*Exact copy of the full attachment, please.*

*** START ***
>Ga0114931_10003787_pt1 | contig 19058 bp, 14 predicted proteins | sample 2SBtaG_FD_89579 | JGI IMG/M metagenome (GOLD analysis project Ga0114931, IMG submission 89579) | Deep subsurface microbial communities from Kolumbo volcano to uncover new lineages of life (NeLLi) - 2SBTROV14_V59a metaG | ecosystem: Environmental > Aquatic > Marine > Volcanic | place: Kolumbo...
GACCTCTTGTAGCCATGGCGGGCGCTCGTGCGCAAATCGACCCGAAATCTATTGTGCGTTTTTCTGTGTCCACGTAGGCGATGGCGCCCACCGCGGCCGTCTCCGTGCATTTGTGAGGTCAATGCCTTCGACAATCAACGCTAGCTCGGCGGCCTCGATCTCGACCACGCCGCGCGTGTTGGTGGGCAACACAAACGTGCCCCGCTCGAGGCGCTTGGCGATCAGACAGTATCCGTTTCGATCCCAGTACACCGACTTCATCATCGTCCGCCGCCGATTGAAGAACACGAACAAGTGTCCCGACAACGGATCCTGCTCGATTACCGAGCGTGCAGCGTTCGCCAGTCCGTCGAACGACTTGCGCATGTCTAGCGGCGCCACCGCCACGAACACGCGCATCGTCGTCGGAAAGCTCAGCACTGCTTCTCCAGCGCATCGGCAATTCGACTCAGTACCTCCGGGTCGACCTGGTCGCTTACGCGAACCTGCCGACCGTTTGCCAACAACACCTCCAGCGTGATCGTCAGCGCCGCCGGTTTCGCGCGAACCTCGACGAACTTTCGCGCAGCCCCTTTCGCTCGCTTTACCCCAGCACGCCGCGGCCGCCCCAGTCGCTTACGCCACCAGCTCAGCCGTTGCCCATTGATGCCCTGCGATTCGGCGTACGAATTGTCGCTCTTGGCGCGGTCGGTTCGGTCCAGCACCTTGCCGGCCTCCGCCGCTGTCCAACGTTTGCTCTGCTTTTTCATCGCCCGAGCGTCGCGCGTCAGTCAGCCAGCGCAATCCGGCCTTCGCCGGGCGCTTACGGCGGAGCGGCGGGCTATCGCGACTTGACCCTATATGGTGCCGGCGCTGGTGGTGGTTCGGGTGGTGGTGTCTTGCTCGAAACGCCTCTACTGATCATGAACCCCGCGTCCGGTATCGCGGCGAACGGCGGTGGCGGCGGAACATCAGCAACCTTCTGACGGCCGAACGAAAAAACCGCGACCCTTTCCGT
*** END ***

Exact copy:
>Ga0114931_10003787_pt1 | contig 19058 bp, 14 predicted proteins | sample 2SBtaG_FD_89579 | JGI IMG/M metagenome (GOLD analysis project Ga0114931, IMG submission 89579) | Deep subsurface microbial communities from Kolumbo volcano to uncover new lineages of life (NeLLi) - 2SBTROV14_V59a metaG | ecosystem: Environmental > Aquatic > Marine > Volcanic | place: Kolumbo...
GACCTCTTGTAGCCATGGCGGGCGCTCGTGCGCAAATCGACCCGAAATCTATTGTGCGTTTTTCTGTGTCCACGTAGGCGATGGCGCCCACCGCGGCCGTCTCCGTGCATTTGTGAGGTCAATGCCTTCGACAATCAACGCTAGCTCGGCGGCCTCGATCTCGACCACGCCGCGCGTGTTGGTGGGCAACACAAACGTGCCCCGCTCGAGGCGCTTGGCGATCAGACAGTATCCGTTTCGATCCCAGTACACCGACTTCATCATCGTCCGCCGCCGATTGAAGAACACGAACAAGTGTCCCGACAACGGATCCTGCTCGATTACCGAGCGTGCAGCGTTCGCCAGTCCGTCGAACGACTTGCGCATGTCTAGCGGCGCCACCGCCACGAACACGCGCATCGTCGTCGGAAAGCTCAGCACTGCTTCTCCAGCGCATCGGCAATTCGACTCAGTACCTCCGGGTCGACCTGGTCGCTTACGCGAACCTGCCGACCGTTTGCCAACAACACCTCCAGCGTGATCGTCAGCGCCGCCGGTTTCGCGCGAACCTCGACGAACTTTCGCGCAGCCCCTTTCGCTCGCTTTACCCCAGCACGCCGCGGCCGCCCCAGTCGCTTACGCCACCAGCTCAGCCGTTGCCCATTGATGCCCTGCGATTCGGCGTACGAATTGTCGCTCTTGGCGCGGTCGGTTCGGTCCAGCACCTTGCCGGCCTCCGCCGCTGTCCAACGTTTGCTCTGCTTTTTCATCGCCCGAGCGTCGCGCGTCAGTCAGCCAGCGCAATCCGGCCTTCGCCGGGCGCTTACGGCGGAGCGGCGGGCTATCGCGACTTGACCCTATATGGTGCCGGCGCTGGTGGTGGTTCGGGTGGTGGTGTCTTGCTCGAAACGCCTCTACTGATCATGAACCCCGCGTCCGGTATCGCGGCGAACGGCGGTGGCGGCGGAACATCAGCAACCTTCTGACGGCCGAACGAAAAAACCGCGACCCTTTCCGT